Dr. Knowlton remained at Bell Labs until 1982, experimenting with everything from computer-generated music to technologies that allowed deaf people to read sign language over the telephone. He later joined Wang Laboratories, where, in the late-1980s, he helped develop a personal computer that let users annotate documents with synchronized voice messages and digital pen strokes.
In 2008, after retiring from tech research, he joined a magician and inventor named Mark Setteducati in creating a jigsaw puzzle called Ji Ga Zo, which could be arranged to resemble anyone’s face. “He had a mathematical mind combined with a great sense of aesthetics,” Mr. Setteducati said in a phone interview.
In addition to his son Rick, Dr. Knowlton is survived by two other sons, Kenneth and David, all from his first marriage, which ended in divorce; a brother, Fredrick Knowlton; and a sister, Marie Knowlton. Two daughters, Melinda and Suzanne Knowlton, also from his first marriage, and his second wife, Barbara Bean-Knowlton, have died.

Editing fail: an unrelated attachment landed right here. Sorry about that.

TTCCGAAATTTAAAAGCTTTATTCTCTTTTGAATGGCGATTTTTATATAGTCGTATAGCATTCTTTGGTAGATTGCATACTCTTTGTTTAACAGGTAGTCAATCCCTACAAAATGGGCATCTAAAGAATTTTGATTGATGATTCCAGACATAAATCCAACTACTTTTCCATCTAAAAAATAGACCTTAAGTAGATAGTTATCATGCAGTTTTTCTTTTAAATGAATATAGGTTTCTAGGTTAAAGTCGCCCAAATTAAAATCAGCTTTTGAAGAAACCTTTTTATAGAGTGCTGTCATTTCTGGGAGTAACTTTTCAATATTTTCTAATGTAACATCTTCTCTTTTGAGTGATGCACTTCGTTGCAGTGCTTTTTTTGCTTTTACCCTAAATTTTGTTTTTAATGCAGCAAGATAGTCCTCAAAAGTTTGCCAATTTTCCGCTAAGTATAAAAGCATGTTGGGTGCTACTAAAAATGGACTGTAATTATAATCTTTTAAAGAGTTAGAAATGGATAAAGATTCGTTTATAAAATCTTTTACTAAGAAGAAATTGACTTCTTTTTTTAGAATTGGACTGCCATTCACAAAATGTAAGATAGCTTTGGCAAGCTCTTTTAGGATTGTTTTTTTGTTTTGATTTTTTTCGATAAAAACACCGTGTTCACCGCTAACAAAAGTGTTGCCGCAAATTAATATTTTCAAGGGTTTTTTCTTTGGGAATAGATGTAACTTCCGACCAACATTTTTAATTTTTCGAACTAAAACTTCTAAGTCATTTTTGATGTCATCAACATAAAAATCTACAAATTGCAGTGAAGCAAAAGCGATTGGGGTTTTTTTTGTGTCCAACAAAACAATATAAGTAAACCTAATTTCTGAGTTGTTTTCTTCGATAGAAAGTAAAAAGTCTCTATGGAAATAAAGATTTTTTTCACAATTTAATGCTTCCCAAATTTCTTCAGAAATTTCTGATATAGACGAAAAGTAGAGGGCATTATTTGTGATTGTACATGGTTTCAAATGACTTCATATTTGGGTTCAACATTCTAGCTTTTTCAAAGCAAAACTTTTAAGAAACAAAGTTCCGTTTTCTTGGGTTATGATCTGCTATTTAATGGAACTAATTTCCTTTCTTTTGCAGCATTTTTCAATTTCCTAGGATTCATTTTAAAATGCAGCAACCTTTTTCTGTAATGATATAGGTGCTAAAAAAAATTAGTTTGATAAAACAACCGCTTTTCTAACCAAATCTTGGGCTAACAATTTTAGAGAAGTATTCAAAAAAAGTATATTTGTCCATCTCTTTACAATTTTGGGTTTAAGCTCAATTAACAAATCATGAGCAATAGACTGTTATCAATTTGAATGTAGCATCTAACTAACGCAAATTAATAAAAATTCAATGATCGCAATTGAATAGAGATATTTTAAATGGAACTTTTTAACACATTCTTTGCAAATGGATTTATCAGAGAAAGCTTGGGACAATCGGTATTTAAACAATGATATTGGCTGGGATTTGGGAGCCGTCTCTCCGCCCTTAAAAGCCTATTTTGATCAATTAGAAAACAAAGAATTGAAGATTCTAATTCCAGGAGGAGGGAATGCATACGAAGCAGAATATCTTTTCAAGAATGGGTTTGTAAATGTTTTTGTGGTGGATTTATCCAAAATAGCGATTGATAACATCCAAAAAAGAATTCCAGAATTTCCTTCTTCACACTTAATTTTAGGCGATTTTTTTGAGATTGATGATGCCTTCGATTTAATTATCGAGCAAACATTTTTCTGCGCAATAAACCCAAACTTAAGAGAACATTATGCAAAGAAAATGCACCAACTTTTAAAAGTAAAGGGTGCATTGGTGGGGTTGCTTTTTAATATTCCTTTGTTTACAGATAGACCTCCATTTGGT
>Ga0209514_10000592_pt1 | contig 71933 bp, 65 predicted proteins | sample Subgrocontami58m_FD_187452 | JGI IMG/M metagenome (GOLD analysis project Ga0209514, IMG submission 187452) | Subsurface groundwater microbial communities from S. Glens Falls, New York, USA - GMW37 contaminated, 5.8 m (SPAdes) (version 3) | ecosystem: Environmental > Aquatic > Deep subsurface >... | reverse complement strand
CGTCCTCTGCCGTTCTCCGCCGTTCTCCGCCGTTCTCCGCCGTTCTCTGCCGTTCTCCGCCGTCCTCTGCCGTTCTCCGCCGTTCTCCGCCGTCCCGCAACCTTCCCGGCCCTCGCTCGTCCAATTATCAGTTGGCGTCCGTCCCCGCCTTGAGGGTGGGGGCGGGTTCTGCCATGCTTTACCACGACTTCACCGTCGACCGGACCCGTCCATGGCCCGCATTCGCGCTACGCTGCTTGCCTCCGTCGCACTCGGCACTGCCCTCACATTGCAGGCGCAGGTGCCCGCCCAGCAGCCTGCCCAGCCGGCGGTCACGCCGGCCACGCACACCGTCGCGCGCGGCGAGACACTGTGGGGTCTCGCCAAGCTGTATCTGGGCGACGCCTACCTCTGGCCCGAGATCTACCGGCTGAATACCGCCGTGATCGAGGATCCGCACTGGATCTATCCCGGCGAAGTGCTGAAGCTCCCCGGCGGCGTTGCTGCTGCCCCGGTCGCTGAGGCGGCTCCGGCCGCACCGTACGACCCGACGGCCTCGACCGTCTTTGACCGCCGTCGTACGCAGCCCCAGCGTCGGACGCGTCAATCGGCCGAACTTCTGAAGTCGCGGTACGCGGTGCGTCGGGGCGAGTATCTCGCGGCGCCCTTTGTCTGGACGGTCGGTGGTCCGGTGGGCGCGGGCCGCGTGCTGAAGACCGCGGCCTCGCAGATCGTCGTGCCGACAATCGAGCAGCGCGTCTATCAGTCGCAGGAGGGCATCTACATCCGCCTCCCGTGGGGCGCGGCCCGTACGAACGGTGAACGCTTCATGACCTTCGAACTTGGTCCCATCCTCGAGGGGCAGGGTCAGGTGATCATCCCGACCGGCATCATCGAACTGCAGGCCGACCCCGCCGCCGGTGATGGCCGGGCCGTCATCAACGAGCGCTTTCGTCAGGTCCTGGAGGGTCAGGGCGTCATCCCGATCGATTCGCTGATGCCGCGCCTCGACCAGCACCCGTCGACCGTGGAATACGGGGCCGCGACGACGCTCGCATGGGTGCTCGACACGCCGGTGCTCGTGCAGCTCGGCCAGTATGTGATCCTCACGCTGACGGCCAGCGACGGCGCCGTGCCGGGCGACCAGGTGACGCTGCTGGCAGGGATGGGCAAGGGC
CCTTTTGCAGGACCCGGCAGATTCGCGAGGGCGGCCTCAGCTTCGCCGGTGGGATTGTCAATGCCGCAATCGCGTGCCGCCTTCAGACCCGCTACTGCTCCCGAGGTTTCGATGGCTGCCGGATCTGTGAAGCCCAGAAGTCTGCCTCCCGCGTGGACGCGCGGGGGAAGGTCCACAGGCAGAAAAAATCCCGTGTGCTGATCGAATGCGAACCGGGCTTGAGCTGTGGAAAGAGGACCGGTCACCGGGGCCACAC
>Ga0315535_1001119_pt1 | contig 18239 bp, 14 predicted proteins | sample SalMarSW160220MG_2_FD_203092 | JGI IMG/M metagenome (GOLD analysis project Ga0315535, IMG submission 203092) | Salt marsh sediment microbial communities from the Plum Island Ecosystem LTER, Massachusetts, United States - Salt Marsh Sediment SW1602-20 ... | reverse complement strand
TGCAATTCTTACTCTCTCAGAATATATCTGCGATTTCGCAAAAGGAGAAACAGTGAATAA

While at Bell Labs, Mr. Knowlton collaborated with several well-known artists, including the experimental filmmaker Stan VanDerBeek, the computer artist Lillian Schwartz and the electronic-music composer Laurie Spiegel. He saw himself as an engineer who helped others create art, as prescribed by Mr. Rauschenberg’s E.A.T. project.
But later in life he began creating, showing and selling art of his own, building traditional analog images with dominoes, dice, seashells and other materials. He belatedly realized that when engineers collaborate with artists, they become more than engineers.
“In the best cases, they become more complete humans, in part from understanding that all behavior comes not from logic but, at the bottommost level, from intrinsically indefensible emotions, values and drives,” he wrote in 2001. “Some ultimately become artists.”